Lest it sound like I’m being sarcastic as a prelude to ripping the utter shit out of this flick, let me stave off any confusion by bluntly stating the following: this is one of the best big budget flicks of the year. It works on an action level, it works (I can’t believe I’m typing this) emotionally, and it works conceptually as well. I’m not saying it’s a masterpiece, because it’s fairly familiar in plenty of ways. The brilliant aspect is the parts of the flick devoted to Caesar’s rise to power amongst his ape brethren as they get ready to become the dominant primates on the planet.
Yep, the monkeys don’t get shit in this equation. Once the humans are dealt with, anything with a tail will probably be reduced to the status of Lithuanians.
dir: Joe Johnston
This makes up for enduring Green Lantern, but not by too much.
Captain America, despite being Captain America, was enjoyable enough. The film, especially the back end, doesn’t entirely satisfy, but it was so much more enjoyable an experience, and not as actively irritating as the aforementioned shitheap masquerading as just another franchise, that it could not help but look better.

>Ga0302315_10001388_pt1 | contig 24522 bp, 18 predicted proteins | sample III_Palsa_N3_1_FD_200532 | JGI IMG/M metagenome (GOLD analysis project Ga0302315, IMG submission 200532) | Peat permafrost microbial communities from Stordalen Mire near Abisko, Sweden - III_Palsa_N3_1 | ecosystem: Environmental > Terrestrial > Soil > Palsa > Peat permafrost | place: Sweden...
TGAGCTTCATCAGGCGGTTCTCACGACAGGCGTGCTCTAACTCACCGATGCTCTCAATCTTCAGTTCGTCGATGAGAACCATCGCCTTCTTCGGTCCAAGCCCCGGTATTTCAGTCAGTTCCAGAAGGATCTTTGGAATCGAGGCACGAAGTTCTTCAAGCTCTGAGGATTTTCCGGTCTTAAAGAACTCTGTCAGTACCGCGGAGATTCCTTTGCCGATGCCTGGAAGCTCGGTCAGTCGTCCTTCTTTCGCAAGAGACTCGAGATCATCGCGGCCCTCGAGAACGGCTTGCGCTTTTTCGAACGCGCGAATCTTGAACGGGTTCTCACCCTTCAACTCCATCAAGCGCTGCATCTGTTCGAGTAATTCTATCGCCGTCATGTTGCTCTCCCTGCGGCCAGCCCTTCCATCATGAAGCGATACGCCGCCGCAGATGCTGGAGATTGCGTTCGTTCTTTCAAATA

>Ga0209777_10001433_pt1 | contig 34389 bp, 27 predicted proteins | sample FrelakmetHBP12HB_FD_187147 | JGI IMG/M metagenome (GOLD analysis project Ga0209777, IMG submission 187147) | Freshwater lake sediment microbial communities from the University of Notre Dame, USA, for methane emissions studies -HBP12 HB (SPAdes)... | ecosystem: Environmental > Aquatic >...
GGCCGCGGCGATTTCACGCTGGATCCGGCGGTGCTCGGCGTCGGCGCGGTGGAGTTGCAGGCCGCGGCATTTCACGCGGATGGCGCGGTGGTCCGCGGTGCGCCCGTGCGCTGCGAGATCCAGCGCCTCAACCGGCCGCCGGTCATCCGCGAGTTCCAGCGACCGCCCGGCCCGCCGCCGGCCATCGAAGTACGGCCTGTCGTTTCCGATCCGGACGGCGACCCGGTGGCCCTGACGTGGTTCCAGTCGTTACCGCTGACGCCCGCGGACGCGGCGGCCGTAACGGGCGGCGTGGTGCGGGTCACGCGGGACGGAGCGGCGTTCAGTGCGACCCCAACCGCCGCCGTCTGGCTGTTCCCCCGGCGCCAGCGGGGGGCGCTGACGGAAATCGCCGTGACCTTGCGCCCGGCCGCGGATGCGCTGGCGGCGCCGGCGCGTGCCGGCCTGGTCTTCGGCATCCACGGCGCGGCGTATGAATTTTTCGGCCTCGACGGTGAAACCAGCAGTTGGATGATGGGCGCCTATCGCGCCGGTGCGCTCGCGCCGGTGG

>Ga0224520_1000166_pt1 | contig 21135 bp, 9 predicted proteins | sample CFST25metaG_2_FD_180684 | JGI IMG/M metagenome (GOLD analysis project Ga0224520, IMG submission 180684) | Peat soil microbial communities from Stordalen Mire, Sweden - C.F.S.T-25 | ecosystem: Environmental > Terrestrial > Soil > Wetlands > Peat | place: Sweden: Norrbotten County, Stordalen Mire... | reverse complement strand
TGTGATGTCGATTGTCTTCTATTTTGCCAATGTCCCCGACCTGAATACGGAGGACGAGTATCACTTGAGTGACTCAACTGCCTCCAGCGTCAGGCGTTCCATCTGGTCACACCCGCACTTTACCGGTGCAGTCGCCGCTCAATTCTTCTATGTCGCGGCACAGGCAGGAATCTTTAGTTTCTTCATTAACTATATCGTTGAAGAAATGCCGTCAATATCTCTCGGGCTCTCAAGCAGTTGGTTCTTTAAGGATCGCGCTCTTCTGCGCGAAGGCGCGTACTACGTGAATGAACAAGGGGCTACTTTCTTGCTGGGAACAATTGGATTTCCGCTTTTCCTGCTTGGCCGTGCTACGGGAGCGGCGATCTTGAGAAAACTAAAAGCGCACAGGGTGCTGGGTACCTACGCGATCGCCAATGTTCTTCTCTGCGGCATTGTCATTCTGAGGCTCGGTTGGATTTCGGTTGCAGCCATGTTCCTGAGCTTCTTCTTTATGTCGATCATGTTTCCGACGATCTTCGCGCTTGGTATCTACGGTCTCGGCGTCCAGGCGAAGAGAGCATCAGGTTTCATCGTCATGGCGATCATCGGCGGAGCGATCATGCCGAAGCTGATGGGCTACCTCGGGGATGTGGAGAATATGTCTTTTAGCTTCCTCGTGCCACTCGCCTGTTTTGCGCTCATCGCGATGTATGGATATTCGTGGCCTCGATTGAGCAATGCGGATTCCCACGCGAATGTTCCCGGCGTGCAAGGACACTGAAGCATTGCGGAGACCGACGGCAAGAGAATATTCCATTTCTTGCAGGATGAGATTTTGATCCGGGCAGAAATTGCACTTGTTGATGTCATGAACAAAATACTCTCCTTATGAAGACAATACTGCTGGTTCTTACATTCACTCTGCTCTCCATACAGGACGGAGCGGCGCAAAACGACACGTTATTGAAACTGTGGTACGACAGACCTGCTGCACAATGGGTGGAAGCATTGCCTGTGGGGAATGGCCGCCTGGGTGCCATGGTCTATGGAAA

I am aware that Captain America is a relatively ancient comic book property, dating back to the World War II era, famous for a cover that showed Cap punching out Hitler. The fact that this was drawn and published during the war makes it all the more important that, thankfully, Cap’s origin story (which most of the flick is) occurs during that vital time.